If you’re a developer and use the Internet at all, you’ve probably heard of RSS by now. The RSS format provides a Web site a way to easily share its content with other sites or client applications. An RSS feed, or channel, is simply an XML file that uses a set of defined tags to describe the site and a collection of items. Items provide a title, a direct URL, and a description of the item. Different organizations have created several different versions of RSS, but they are all very similar.
Overview of Sample RSS Viewer Application
Displaying RSS feeds or channels is very easy using Visual Basic 2005. To demonstrate, this tutorial walks you through building a very simple RSS viewer. The viewer will enable you to enter the URL for an RSS feed and then it will retrieve the title, description, and link for that channel. It will also retrieve and display a list of items from the feed. It will display the item titles in a listbox, the item URL in a LinkLabel, and the item description and URL in a WebBrowser control (see Figure 1).
Figure 1: A Very Simple RSS Viewer
To simplify the example, I tested it with only RSS 2.0 feeds. Also, I created this application using Visual Basic 2005 Express Edition, which is available for free from Microsoft.
The RSSItem and RSSChannel Classes
Two classes comprise the heart of the RSS Viewer: RSSItem and RSSChannel. The RSSItem class is the first and simpler one. It is a very simple class that does not provide any methods other than the constructor. RSSItem simply encapsulates the Title, Link, and Description properties of an RSS item.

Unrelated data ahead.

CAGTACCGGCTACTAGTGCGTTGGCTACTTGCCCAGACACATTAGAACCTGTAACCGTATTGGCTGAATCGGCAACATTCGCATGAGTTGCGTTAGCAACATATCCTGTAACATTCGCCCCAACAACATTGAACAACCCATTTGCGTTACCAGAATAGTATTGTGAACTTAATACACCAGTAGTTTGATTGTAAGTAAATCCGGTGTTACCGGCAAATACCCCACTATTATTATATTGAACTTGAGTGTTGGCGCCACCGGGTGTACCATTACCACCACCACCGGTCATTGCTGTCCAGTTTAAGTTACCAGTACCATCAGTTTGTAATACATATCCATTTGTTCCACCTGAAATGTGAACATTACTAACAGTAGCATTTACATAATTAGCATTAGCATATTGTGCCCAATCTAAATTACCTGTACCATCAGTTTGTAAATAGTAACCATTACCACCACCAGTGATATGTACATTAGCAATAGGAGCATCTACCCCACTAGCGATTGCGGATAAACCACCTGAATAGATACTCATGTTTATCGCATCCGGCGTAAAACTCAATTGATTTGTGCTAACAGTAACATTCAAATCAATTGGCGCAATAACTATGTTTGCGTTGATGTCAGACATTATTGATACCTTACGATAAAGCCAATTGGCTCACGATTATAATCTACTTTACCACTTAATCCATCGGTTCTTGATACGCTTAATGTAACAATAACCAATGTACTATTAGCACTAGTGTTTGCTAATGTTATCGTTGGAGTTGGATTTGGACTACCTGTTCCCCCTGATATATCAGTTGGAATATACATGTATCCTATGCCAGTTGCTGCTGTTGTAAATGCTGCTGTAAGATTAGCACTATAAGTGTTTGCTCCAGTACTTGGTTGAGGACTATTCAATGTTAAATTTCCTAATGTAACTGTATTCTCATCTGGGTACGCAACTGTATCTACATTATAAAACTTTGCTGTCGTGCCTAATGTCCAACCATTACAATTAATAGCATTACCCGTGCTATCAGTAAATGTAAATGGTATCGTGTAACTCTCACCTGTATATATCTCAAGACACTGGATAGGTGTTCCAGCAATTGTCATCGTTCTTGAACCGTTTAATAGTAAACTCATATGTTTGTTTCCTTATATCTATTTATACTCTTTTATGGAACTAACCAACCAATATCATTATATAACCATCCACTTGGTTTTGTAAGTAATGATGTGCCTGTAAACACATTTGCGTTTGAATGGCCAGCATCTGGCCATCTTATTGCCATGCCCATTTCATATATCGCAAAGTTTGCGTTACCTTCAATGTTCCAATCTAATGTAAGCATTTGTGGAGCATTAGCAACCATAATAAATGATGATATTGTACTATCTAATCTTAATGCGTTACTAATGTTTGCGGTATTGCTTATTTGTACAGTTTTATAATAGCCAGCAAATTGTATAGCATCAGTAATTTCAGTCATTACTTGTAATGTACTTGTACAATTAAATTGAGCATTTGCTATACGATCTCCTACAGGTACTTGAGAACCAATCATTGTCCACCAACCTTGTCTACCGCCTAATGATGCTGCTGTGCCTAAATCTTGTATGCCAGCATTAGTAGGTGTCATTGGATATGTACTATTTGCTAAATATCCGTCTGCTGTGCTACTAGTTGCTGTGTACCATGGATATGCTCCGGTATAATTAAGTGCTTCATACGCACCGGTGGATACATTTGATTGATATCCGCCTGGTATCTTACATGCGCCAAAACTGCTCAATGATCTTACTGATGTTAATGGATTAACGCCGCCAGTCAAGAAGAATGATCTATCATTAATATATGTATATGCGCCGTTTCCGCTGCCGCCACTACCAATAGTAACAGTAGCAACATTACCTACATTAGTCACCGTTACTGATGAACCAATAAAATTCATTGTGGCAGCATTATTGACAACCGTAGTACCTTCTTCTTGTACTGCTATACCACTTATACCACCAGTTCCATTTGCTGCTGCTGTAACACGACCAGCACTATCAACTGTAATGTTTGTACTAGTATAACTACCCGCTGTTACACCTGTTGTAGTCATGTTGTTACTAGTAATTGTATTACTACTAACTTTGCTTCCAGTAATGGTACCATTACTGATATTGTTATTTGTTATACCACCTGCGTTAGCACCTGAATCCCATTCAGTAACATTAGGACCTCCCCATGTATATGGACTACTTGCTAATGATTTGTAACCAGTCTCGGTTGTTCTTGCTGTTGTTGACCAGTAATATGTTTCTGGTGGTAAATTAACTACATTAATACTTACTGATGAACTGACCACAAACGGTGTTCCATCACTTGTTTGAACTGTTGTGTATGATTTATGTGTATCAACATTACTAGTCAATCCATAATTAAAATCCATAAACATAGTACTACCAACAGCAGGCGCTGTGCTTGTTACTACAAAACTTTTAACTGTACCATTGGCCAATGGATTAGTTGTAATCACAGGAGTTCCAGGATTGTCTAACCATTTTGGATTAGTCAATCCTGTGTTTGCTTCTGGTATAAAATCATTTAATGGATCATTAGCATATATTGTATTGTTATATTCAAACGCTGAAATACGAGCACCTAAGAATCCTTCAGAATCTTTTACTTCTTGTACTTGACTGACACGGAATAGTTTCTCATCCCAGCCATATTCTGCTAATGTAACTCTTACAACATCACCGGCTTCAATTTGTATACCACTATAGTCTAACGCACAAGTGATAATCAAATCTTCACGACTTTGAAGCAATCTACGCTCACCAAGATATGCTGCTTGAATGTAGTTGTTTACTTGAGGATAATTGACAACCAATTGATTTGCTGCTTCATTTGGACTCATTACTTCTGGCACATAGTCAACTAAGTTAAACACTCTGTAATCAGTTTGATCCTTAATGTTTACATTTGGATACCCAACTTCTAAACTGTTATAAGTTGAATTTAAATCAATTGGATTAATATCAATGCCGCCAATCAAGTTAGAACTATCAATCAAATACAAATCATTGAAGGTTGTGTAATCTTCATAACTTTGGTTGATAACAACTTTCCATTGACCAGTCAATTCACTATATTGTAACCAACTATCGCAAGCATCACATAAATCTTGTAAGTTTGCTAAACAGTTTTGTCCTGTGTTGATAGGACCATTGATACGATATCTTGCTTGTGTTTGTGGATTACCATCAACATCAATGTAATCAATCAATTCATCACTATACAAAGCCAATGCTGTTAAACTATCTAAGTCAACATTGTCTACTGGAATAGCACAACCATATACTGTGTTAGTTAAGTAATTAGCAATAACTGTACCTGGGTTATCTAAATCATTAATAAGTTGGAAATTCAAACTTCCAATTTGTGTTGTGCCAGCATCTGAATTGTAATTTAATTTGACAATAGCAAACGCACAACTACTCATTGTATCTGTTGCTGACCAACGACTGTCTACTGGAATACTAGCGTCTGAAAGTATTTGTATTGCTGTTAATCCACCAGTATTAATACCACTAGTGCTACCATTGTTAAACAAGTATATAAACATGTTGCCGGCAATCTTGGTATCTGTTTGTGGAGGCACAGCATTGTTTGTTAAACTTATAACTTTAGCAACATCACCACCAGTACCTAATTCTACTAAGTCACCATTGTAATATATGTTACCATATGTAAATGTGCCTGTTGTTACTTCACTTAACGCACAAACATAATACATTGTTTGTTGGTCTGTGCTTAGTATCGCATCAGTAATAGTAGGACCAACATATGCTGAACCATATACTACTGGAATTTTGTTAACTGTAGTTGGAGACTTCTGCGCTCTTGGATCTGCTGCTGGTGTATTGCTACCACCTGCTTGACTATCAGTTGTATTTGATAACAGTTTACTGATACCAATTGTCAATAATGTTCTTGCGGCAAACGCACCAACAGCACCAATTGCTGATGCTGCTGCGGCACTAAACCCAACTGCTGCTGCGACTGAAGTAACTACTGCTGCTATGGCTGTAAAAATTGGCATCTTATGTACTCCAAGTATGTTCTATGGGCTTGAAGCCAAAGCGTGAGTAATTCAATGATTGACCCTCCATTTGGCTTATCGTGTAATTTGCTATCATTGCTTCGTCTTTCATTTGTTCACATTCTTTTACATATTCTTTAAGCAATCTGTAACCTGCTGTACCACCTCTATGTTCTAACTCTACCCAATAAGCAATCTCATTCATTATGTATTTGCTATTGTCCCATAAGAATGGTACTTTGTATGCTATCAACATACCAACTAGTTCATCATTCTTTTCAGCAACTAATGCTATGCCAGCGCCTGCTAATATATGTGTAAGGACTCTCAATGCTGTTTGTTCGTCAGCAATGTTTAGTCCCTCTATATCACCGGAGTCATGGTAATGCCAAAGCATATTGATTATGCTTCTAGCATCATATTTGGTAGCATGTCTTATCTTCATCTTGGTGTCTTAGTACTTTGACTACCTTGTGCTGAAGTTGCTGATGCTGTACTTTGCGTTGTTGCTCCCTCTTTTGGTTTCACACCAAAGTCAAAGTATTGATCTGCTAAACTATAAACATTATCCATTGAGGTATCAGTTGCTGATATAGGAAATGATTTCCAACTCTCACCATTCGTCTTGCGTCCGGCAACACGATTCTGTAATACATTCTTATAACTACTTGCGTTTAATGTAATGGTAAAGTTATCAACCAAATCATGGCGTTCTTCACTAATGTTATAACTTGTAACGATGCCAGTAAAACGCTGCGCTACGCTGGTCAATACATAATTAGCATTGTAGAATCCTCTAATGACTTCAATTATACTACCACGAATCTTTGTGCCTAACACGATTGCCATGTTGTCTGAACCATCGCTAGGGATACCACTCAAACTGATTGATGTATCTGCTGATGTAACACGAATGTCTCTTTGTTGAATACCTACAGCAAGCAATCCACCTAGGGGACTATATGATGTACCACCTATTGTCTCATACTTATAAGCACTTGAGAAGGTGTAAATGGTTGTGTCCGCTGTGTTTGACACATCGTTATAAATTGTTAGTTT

The RSSItem class has three private members and the associated properties to provide access to them. The constructor simply initializes each of the members to an empty string, as follows:
Private m_Title As String Private m_Link As String Private m_Description As String Public Sub New() Title = "" Link = "" Description = "" End Sub
The RSSChannel class is the real heart of the RSS Viewer. It encapsulates the Title, Link, and Description properties for the RSS Channel just like the RSSItem class does for the RSS items. However, its greatest value comes from providing methods for retrieving the RSS channel information and the actual RSS items from the channel.
The RSSChannel class has the same three private members and associated properties as the RSSItem class. It also has a private member and an associated property to store the RSS channel URL. The constructor takes a URL that points to an RSS feed as a parameter. It initializes FeedURL with the URL parameter and each of the remaining members to an empty string. It then calls GetChannelInfo to populate the channel properties, as follows:
Private m_FeedURL As String Private m_Title As String Private m_Link As String Private m_Description As String Public Sub New(ByVal url As String) FeedURL = url Title = "" Link = "" Description = "" GetChannelInfo() End Sub
In the GetChannelInfo subroutine, the code creates an XmlNodeList object and then calls the GetXMLDoc function, passing in the string “rss/channel” as the node path. In return, you receive an XmlNodeList containing the XML that has the Title, Link, and Description of the RSS channel. By using the values in the XmlNodeList, you can set the properties of your RSSChannel class, as follows: